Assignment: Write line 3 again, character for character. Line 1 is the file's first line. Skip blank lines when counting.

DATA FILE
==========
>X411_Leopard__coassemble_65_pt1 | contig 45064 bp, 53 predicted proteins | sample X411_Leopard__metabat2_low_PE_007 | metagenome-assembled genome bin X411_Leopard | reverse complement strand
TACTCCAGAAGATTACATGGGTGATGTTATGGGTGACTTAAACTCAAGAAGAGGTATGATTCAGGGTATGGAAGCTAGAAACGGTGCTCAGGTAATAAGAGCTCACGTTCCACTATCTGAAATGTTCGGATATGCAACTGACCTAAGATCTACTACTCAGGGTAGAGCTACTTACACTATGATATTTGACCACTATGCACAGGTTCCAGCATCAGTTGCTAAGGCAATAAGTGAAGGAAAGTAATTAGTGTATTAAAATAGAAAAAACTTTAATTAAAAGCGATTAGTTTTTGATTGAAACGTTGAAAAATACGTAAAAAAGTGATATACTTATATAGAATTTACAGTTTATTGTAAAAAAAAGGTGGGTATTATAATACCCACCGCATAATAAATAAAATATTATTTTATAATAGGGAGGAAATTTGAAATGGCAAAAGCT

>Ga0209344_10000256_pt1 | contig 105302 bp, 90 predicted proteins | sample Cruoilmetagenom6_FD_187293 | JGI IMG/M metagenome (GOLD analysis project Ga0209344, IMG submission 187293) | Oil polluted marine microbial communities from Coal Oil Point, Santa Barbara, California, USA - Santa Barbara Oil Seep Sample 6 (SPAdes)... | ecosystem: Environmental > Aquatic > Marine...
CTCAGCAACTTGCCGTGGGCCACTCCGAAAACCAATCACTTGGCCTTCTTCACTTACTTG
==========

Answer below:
>Ga0209344_10000256_pt1 | contig 105302 bp, 90 predicted proteins | sample Cruoilmetagenom6_FD_187293 | JGI IMG/M metagenome (GOLD analysis project Ga0209344, IMG submission 187293) | Oil polluted marine microbial communities from Coal Oil Point, Santa Barbara, California, USA - Santa Barbara Oil Seep Sample 6 (SPAdes)... | ecosystem: Environmental > Aquatic > Marine...